What Do Crested Geckos Eat? A Diet & Food Guide

Crested geckos are some of the best lizards for beginning reptile keepers to maintain. Not only are they attractive, interesting and affordable, but they are very easy to care for too. What is the crested gecko ideal diet? What do they eat in the wild and at home?
Find out more in our simple (but complete) guide.

crested gecko waiting for food

One of the reasons crested gecko husbandry is relatively simple is their diet: Crested geckos are one of the easiest reptile species to feed. They don’t require their keepers to meticulously combine vegetables to ensure proper nutrition, nor do they require mice, rats or other large prey, as many snakes and lizards do.

We’ll try to help you learn how to provide your crested gecko with a proper diet below. We’ll not only discuss the things crested geckos eat, but we’ll also explain the proper way to provide your pet with food. We will also discuss some of the common reasons that crested geckos will refuse food, as well as the ways to solve these problems.

What Do Crested Geckos Eat in the Wild?

Crested geckos are omnivorous lizards, who subsist on a combination of plant- and animal-based foods. Unfortunately, little research has been carried out on the specific foods they consume in the wild, but we can make a few educated guesses.

For example, crested geckos are nocturnal, so they probably prey on nocturnal insects more commonly than diurnal species. Various roach species likely represent a significant percentage of their diet, but moths, spiders, and crickets are likely important components of their diet too.

We know that crested geckos also consume fruit and flower nectar, but, as with their invertebrate prey, it isn’t clear which species they typically feed upon.

crested gecko on plant

What Do Pet Crested Geckos Eat?

Most keepers feed their crested gecko a combination of live insects and commercially prepared crested gecko food. They may, for example, provide commercial crested gecko paste to their pet three nights per week and offer their pet insects on the other nights.

Crickets and roaches are the best insects to feed your crested gecko, and they should be the primary insect staples you offer your pet. However, super worms, Phoenix worms, mealworms, wax worms, and silkworms are acceptable to feed your pet from time to time. Just be sure to feed your lizard insects that are no longer than the distance between his eyes to avoid impactions.

Some keepers forego insects entirely and raise their pets on a diet solely comprised of commercial crested gecko foods. However, this is a controversial notion among many crested gecko keepers, who feel that some insect prey is necessary to ensure their pet enjoys a long, healthy life.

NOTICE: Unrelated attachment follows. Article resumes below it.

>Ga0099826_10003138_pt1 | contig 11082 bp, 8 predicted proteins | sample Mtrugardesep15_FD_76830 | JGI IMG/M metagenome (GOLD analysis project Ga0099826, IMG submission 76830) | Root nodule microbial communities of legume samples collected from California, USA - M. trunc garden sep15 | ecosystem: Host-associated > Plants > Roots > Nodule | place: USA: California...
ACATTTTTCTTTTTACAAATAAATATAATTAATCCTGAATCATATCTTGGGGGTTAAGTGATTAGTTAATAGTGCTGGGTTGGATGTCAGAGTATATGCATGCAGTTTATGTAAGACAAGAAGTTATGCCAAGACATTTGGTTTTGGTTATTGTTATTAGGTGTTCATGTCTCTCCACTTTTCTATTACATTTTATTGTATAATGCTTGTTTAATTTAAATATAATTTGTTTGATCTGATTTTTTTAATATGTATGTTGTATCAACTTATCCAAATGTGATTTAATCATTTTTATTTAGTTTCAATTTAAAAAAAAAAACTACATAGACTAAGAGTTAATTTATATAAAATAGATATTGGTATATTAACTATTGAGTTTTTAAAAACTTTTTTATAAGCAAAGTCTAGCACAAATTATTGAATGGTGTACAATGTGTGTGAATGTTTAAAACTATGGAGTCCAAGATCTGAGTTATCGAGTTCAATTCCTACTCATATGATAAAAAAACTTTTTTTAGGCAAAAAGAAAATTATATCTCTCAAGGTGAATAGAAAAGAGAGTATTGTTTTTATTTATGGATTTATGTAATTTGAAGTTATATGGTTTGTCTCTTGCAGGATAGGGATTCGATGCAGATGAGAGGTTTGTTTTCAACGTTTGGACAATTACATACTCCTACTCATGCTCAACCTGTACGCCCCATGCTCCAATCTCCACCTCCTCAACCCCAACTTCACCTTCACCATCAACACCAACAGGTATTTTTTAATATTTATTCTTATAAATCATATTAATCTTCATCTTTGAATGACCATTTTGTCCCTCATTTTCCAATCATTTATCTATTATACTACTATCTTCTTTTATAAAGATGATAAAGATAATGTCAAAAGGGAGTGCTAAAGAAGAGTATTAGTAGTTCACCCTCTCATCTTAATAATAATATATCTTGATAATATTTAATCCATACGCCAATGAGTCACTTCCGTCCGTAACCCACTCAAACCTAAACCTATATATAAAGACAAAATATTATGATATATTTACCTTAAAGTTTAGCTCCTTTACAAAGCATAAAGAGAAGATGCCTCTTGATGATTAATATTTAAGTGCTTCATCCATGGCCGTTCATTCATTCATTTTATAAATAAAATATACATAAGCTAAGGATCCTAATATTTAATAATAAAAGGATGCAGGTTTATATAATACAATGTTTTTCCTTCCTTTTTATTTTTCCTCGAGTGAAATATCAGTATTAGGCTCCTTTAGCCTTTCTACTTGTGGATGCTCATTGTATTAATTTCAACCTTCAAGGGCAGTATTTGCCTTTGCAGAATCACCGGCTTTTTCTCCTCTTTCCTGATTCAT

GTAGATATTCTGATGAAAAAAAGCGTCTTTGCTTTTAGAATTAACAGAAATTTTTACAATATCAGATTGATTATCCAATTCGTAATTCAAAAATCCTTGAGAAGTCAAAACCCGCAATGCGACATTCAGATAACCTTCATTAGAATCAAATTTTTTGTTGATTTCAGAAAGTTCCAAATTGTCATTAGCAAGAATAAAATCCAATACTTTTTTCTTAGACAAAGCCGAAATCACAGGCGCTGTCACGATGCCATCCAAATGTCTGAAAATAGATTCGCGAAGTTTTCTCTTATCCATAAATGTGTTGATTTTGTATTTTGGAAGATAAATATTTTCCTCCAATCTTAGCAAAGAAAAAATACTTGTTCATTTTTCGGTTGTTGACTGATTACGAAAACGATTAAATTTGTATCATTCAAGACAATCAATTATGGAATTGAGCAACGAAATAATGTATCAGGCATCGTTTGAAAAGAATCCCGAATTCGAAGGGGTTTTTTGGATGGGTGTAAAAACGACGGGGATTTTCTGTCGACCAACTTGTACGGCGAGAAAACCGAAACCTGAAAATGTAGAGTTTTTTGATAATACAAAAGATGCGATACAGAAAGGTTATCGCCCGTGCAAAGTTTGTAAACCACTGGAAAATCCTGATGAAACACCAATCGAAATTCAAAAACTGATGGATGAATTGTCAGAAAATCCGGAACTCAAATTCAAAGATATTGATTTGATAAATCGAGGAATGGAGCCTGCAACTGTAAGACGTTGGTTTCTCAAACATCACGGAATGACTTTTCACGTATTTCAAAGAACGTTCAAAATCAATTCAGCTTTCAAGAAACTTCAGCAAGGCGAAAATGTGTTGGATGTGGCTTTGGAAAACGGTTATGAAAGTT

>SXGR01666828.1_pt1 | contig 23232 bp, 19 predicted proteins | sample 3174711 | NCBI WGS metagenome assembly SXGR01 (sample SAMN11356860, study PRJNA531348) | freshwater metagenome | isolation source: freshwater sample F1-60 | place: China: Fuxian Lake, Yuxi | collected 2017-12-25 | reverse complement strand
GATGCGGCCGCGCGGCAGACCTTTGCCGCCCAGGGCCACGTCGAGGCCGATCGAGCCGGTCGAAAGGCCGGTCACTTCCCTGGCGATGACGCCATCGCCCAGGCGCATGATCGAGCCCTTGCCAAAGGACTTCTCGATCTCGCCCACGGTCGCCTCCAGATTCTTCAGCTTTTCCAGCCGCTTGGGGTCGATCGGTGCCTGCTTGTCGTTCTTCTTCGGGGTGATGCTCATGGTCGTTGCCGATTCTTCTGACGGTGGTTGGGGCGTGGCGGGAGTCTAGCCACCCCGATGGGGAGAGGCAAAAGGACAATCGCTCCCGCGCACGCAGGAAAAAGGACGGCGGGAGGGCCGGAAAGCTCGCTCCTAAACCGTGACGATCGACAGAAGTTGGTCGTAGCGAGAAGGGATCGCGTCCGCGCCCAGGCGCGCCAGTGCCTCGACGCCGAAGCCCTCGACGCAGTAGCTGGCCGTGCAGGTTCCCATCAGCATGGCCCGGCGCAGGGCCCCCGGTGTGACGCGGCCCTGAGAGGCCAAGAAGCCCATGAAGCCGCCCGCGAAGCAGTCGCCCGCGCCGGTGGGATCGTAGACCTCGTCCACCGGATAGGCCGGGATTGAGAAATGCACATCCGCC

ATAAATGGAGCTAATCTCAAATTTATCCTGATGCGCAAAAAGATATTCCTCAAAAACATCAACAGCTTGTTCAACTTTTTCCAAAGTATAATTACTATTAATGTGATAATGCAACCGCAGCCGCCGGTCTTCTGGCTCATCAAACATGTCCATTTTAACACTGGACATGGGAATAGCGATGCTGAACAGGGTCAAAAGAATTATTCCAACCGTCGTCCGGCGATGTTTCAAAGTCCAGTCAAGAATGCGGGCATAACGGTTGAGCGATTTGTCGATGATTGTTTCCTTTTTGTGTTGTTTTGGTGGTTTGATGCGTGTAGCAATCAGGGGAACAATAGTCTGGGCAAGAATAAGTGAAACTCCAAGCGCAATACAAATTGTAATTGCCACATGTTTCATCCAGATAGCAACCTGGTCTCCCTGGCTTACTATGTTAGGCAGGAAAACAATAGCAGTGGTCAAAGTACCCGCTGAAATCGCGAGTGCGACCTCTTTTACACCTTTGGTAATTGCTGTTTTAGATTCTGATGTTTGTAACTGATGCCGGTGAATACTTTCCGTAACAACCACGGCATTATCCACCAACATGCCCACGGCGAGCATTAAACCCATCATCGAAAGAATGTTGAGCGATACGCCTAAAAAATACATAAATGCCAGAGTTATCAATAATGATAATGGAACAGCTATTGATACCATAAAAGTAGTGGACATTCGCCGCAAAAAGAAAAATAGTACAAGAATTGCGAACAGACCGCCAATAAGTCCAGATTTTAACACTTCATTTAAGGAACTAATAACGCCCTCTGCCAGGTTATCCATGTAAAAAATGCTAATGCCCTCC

The truth of the matter remains unclear. However, most captive lizards will thrive best when provided with a diverse diet. This helps to prevent nutritional deficiencies, and it probably provides some degree of mental stimulation.

Hatchling & Juvenile Crested Geckos Diet

Young crested geckos will thrive on the same type of diet that the adults do. Just be sure that you use appropriately small insects when feeding young lizards. Additionally, it is probably wise to avoid feeding young crested geckos mealworms or super worms to reduce the likelihood of impactions.

Some keepers feed young crested geckos a more insect-based diet than they feed their adults. This may help the young lizards to grow more rapidly, as insects contain an abundance of protein.

Note that hatchling crested geckos will often refuse food for several days following hatching. They’ll survive during this period by living off the resources provided by the egg yolk, which they’ve only recently finished absorbing. Most will begin feeding in three to five days, typically following their first shed.

crested gecko profile
Photo by Chris Parker

How to Feed a Crested Gecko?

Feeding your crested gecko isn’t difficult, but it entails more than simply chucking a handful of crickets in the enclosure several times per week. You need to learn how to prepare the food properly and present it to your lizard in an acceptable manner.

We’ll talk about offering insects and commercial diets separately.

Preparing and Offering Feeder Insects for Your Crested Gecko

For starters, you’ll want to feed the insects a high-quality diet for at least 24 hours before offering them to your lizard. This mimics the way lizards “get their vegetables” in the wild – they benefit from the food in their prey’s gut. This process, appropriately called “gut loading,” is very important for your lizard’s long-term health.

You can purchase pre-made gut load, or you can simply feed the insects a combination of dark, leafy greens and some type of whole grain. Throw in a carrot or orange slice to provide the insects with water, and you’re all set.

Be sure that you replace your insects’ food frequently so that it doesn’t become contaminated with bacteria or fungi.